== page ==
Product Recall – Zantac 75

Product Recall - Zantac 75

28th October 2019

Dear Customer

Omega Pharma Limited is recalling ALL unexpired stock of the product in the table below. This recall has been requested by the manufacturer see attached MHRA Drug Alert Class 2 dated 25 October 2019.

NVS Product Code: 142554

Product Description: Zantac 75

PL Number: 02855/0082

Zantac Product Recall

Please examine your stock immediately & quarantine the product if you have this in stock.

If you have any of the affected stock, then please contact our Customer Services Team on 01782 771111 (Option 3) to arrange the return of the products.

This affected product will only be accepted until Friday 15 November to ensure we meet the deadline given by the manufacturer.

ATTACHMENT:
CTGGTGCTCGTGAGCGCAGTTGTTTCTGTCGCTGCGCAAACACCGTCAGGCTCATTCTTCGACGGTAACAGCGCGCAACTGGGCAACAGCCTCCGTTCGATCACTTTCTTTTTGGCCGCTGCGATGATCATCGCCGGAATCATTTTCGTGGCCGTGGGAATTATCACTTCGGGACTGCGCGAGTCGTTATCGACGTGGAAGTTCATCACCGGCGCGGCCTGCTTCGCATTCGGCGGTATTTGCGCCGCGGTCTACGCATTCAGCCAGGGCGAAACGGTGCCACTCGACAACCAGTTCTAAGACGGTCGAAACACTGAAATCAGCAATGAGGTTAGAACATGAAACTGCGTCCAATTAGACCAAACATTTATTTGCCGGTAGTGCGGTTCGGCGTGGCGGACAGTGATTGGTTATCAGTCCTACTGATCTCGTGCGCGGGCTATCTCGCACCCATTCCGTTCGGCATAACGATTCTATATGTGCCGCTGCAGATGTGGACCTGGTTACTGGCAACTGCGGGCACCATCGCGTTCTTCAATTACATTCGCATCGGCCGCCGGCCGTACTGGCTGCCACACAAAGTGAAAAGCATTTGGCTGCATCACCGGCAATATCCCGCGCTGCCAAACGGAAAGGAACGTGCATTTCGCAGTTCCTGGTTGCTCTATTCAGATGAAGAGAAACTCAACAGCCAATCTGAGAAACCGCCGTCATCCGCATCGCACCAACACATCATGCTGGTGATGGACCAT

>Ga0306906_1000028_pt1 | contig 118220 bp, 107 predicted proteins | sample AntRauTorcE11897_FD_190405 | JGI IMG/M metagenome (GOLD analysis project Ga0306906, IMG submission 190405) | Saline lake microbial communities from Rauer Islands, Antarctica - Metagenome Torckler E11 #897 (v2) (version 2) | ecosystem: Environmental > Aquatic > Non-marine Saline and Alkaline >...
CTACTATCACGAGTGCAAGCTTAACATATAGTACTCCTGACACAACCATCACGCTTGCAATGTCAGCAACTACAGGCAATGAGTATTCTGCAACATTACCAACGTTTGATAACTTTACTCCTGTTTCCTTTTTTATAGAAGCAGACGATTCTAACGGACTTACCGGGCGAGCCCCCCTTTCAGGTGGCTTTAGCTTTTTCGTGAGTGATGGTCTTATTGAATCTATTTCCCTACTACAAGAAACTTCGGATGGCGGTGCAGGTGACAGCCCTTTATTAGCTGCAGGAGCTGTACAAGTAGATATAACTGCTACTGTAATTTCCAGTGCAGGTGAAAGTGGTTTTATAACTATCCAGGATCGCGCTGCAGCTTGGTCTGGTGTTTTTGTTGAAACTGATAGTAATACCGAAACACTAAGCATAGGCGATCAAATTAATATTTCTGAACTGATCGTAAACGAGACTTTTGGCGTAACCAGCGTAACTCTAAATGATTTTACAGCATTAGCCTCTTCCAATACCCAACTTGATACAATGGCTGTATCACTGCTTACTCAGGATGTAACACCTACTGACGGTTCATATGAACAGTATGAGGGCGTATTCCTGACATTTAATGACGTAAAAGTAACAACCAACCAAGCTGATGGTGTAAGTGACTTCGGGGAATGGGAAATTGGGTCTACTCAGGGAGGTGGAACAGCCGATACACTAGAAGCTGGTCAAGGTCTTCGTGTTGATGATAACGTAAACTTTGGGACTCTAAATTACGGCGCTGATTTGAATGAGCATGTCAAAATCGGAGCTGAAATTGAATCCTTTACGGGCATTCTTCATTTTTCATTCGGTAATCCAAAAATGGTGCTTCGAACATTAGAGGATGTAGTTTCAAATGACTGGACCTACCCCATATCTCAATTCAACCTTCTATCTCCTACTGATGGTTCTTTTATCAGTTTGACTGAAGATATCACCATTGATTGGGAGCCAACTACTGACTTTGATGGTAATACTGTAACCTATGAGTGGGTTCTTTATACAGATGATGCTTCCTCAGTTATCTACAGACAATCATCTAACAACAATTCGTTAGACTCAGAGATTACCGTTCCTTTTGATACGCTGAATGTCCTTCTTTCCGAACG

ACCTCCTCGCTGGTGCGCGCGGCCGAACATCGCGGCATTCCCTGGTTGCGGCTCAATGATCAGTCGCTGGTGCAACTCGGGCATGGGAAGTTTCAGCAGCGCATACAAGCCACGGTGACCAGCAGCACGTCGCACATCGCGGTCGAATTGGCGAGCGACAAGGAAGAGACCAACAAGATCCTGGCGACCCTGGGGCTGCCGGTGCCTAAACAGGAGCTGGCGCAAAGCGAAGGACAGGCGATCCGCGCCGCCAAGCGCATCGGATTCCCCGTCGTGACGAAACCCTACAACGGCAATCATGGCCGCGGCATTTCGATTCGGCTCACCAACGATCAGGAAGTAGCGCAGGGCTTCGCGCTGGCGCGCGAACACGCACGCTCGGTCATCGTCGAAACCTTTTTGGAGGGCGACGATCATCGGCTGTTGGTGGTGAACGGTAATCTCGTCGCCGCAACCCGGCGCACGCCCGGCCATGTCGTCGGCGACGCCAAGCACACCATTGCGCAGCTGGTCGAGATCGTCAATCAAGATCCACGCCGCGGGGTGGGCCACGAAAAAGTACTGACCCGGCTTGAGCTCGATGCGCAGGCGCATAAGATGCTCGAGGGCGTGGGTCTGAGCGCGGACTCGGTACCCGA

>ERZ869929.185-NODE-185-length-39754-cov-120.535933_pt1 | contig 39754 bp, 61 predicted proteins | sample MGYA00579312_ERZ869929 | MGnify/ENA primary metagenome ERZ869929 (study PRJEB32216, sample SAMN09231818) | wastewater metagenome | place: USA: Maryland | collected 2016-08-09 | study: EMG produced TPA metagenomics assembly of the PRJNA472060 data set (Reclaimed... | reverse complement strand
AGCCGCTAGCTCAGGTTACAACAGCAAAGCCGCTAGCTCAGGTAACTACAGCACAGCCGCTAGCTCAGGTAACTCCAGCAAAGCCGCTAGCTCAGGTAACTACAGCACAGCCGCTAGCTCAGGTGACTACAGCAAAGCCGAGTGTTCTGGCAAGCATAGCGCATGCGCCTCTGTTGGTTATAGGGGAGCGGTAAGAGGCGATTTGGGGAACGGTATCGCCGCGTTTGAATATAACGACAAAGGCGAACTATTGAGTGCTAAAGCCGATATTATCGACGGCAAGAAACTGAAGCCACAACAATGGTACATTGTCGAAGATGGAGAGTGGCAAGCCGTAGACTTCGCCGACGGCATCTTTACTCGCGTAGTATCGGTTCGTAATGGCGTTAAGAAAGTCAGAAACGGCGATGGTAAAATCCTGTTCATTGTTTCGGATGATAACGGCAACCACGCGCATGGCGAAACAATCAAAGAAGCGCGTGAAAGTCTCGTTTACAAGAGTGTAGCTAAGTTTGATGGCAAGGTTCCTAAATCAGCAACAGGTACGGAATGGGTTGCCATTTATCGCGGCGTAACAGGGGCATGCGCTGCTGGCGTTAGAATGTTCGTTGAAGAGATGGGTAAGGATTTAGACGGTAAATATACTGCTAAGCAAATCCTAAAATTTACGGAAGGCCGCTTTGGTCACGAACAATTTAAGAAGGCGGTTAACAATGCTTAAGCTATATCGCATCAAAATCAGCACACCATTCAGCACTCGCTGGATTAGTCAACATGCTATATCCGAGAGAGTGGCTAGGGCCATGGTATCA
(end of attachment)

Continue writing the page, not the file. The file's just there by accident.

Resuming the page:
If you do not have any stock, please confirm by completing the form & return to nvsbatchrecall@nvs-ltd.co.uk or give to your driver. (Click ‘More Information)

If you require any further information please contact our Customer Service Department on 01782 771 111.

Kind regards

Andrew Duxbury
(Responsible Person)

Ranitidine 150mg/10ml Oral Solution Product Recall

Urgent Product Batch Recall

This recall is being carried out to Practice Level

25th October 2019


Dear Customer


Rosemont Pharmaceuticals Ltd is recalling ALL unexpired stock regardless of LOT number of the products in the table below. This recall has been requested by the manufacturer see attached MHRA Drug Alert Class 2 dated 25 October 2019.

NVS Product Code Product Description PL Number Brand
207950 Ranitidine150mg/10ml Oral Solution 300mls bottle 00427/0132 Rosemont
Ranitidine-Product-Recall